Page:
Article

Auswirkungen eines Schnullers mit besonders dünnem Saugerhals auf die Okklusion im Milchgebiss – Ergebnisse einer randomisierten klinischen Studie

Authors:
  • Zahnmedizinisches Fortbildungszentrum (ZFZ) Stuttgart
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Abstract

Ziel Evaluierung der Auswirkungen eines Schnullers mit besonders dünnem Saugerhals auf die Okklusion im Milchgebiss bei Kindern mit zuvor diagnostiziertem frontal offenen Biss (FOB) und vergrößertem Overjet (horizontalem Überbiss). Methoden Durchführung einer prospektiven randomisierten klinischen Studie in der Abteilung für Präventive Zahnheilkunde und Kinderzahnheilkunde am Universitätsklinikum Jena, Deutschland. 86 Kleinkinder (Durchschnittsalter 20,3 Monate) mit Schnuller-assoziiertem offenen Biss oder Overjet von ≥2 mm wurden randomisiert einer von 3 Gruppen zugewiesen: Gruppe I (n=28), Interventionsgruppe, Umstellung auf Schnuller mit besonders dünnem Saugerhals; Gruppe II (n=30), Kontrollgruppe, Weiterverwendung des bisherigen Schnullers (konventioneller oder physiologischer Schnuller); und Gruppe III (n=28), Interventionsgruppe, Gold Standard, Abgewöhnung des Schnullers. Die Kinder wurden über einen Zeitraum von 12 Monaten beobachtet. Ergebnisse Nach 12 Monaten wurden die Daten von 63 Kindern (mit einem Durchschnittsalter von 33,1 Monaten) analysiert (I: n=24; II: n=22; III: n=17). Dabei zeigte sich zwischen den Gruppen ein signifikanter Unterschied in Bezug auf Overjet und Overbite. Kinder, die den Schnuller mit besonders dünnem Saugerhals verwendeten, hatten signifikant bessere Ergebnisse bezüglich Overjet und Overbite als Kinder mit konventionellem oder physiologischem Schnuller. Kinder, denen der Schnuller abgewöhnt worden war, wiesen die besten Messergebnisse auf. Schlussfolgerung Die Verwendung eines Schnullers mit besonders dünnem Saugerhals resultierte im Vergleich zur weiterführenden Benutzung eines konventionellen oder physiologischen Schnullers in besseren klinischen Messergebnissen für Overjet und Overbite.

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This study analyzed the occlusions of 489 children at the onset of the mixed dentition period (mean age 5.1 years, range 4.0-7.8 years). These children participate in an ongoing clinical trial that is investigating the effects of orthodontic intervention in the early mixed dentition. The aim was to report the occlusal findings at the baseline. The frequencies of mesial step, flush terminal plane, and distal step were 19.1%, 47.8%, and 33.1%, respectively. The canine relationship was Class I in 46.1%, Class II in 52.4%, and Class III in 1.5% of the sides examined. An asymmetrical canine relationship was found in 30.1% of the children, significantly more often on the right side than on the left (P <.001). Overjet ranged from -2 to +10 mm with a mean of 2.9 mm. Overbite ranged from -5 to +8 mm with a mean of 2.8 mm. Excessive (> or =4 mm) overjet was found in 26.7% and overbite in 33.8% of the children; in 15.5% of the children, both variables were 4 mm or more. Anterior crowding was detected in the maxillary arch in 11.6% and in the mandibular arch in 38.9% of the children. Girls showed mandibular crowding more often than boys (P <.01). A posterior crossbite was found in 7.5% of the children, unilaterally in 6.4% and bilaterally in 1.1%. Scissors-bite was detected in 1.1% and an anterior crossbite in 2.2% of the children. The mean maximal opening was 40.3 mm. Joint sounds were registered in 5.2% of the children. The prevalence of malocclusion was between 67.7% and 92.7%, depending on the values of unacceptable parameters used for each occlusal characteristic.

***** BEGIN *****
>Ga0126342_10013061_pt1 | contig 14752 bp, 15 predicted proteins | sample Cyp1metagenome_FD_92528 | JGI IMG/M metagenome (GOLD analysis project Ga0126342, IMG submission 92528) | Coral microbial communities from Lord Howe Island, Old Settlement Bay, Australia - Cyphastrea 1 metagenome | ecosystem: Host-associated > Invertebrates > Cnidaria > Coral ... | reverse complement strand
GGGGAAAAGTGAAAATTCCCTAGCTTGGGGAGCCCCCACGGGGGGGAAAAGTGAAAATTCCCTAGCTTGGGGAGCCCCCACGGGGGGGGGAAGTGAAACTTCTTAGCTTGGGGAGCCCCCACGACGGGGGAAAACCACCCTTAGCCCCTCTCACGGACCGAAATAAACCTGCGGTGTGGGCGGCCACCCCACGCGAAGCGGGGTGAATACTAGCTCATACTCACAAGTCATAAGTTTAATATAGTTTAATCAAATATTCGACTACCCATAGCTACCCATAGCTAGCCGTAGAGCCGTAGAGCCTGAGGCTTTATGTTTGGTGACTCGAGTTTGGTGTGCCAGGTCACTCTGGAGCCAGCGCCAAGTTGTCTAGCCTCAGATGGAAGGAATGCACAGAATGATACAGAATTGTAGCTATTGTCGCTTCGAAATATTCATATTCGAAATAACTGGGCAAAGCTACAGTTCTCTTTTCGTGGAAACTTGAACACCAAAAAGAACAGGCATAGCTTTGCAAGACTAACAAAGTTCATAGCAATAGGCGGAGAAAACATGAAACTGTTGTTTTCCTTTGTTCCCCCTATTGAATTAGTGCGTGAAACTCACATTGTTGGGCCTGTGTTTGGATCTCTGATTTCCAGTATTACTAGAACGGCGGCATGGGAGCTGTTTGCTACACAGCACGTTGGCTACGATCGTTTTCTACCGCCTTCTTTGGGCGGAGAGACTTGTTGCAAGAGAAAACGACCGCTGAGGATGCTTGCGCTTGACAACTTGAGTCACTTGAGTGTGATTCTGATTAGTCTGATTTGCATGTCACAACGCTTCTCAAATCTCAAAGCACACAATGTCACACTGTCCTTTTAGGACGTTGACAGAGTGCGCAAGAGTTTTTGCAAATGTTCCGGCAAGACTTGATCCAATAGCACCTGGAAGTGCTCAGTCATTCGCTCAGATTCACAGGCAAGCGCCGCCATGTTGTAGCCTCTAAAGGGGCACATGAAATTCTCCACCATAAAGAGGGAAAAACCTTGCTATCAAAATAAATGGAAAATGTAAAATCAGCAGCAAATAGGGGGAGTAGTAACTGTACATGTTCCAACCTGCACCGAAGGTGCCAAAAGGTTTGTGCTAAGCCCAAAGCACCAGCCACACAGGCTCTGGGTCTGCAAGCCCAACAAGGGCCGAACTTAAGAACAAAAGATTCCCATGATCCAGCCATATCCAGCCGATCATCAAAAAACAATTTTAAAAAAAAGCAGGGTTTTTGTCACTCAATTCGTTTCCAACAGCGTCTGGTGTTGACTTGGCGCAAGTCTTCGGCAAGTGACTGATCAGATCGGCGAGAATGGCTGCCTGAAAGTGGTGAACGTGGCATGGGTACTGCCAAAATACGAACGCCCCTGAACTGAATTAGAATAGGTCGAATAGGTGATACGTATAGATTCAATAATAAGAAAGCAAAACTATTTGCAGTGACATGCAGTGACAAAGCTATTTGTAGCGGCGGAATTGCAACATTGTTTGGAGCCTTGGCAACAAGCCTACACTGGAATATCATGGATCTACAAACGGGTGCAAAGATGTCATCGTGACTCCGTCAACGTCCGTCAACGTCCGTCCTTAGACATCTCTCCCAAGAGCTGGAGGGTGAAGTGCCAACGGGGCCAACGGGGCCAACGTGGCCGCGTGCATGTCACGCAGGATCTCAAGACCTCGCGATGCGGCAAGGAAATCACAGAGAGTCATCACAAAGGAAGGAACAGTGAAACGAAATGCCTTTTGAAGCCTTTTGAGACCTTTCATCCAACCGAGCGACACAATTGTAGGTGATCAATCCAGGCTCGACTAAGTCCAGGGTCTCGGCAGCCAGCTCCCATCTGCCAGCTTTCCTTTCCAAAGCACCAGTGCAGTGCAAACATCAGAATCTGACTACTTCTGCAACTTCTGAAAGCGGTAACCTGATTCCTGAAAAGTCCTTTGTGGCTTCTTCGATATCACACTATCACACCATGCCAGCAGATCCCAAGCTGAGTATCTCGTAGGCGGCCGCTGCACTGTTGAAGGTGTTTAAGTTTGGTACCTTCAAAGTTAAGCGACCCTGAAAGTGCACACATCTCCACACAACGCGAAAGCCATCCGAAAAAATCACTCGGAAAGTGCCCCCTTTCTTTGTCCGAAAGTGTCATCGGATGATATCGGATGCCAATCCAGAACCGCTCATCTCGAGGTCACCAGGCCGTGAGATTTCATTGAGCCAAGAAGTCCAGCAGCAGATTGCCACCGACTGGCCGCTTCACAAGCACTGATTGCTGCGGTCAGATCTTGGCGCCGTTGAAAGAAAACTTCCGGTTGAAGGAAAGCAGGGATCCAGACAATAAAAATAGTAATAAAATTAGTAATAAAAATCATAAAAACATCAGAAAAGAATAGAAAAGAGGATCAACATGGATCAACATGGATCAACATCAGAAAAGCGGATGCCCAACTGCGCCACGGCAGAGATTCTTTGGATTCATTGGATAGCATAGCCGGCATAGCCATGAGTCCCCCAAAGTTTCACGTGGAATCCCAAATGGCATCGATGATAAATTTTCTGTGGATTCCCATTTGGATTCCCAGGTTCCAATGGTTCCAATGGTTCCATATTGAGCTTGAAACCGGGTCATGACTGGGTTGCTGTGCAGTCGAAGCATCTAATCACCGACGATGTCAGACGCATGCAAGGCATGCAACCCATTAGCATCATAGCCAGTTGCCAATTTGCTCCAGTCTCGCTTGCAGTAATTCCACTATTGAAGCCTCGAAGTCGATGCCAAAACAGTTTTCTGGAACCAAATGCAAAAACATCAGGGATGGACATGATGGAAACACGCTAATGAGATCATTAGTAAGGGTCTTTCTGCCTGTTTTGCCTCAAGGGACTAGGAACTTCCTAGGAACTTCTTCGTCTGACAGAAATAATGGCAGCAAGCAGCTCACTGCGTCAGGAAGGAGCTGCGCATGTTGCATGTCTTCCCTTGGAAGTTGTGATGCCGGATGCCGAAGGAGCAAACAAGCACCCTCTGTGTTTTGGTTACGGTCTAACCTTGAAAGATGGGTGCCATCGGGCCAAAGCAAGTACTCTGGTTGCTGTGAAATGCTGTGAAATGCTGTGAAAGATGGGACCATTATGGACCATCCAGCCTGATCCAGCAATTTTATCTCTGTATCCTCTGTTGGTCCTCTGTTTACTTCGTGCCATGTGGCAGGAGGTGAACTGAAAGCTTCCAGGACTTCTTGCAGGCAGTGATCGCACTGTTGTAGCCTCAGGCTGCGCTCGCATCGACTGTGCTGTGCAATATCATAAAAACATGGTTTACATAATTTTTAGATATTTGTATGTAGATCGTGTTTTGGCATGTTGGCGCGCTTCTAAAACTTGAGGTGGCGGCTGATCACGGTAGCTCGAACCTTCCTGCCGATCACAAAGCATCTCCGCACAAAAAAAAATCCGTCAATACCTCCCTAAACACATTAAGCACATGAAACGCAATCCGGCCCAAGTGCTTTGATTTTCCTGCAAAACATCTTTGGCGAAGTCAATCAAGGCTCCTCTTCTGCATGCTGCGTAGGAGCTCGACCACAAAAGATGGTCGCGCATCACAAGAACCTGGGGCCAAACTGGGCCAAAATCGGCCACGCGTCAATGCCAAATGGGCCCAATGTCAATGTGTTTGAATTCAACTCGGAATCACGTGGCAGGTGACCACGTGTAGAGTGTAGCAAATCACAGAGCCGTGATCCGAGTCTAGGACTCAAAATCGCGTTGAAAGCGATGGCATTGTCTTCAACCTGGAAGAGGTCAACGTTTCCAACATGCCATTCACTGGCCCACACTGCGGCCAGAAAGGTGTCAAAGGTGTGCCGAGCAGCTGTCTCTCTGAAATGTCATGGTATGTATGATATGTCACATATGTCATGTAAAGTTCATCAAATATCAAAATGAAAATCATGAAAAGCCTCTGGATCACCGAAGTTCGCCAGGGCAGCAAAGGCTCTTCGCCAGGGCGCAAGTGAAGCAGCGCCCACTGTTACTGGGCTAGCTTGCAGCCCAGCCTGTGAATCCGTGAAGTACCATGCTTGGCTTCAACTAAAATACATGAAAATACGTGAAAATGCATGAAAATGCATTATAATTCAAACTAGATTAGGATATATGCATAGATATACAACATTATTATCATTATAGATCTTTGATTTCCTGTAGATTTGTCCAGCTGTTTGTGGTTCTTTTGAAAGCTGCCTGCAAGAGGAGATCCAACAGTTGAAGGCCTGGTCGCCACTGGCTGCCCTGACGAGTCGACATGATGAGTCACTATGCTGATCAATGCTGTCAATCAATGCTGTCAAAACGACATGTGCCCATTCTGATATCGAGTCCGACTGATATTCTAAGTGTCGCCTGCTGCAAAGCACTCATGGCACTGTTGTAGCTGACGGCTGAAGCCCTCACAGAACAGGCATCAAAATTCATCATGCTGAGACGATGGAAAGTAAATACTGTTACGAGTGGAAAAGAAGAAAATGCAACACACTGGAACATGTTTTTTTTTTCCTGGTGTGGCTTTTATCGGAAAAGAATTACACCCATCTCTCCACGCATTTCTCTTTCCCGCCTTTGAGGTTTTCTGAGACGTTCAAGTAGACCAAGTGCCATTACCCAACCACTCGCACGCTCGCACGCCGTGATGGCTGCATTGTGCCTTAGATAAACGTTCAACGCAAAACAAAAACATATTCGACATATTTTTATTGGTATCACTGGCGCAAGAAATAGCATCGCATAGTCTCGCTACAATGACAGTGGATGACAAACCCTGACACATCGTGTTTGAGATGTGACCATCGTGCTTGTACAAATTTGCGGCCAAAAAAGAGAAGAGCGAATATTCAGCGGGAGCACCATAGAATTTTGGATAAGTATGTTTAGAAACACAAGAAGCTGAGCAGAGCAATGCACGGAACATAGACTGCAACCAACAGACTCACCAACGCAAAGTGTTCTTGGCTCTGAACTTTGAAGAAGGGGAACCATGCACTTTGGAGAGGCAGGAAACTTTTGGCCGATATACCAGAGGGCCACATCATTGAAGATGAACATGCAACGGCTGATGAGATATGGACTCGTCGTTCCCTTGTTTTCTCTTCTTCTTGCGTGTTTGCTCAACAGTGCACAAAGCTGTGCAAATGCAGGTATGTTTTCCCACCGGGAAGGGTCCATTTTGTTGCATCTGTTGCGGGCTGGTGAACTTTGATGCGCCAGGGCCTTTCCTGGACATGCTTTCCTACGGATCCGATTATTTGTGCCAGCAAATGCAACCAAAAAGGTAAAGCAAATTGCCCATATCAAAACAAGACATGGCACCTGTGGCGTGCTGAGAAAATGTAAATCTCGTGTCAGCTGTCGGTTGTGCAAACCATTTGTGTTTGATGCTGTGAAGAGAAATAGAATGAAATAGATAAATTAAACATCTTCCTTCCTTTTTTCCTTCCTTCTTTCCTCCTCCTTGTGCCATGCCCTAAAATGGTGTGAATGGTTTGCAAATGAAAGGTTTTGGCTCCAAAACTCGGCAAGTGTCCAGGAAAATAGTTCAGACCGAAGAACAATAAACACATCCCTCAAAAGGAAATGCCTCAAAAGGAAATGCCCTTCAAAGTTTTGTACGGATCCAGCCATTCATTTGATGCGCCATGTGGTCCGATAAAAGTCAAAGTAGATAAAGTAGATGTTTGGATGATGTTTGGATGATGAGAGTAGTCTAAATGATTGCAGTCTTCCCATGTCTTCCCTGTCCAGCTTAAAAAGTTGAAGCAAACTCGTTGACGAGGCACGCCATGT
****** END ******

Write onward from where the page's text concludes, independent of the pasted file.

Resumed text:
Article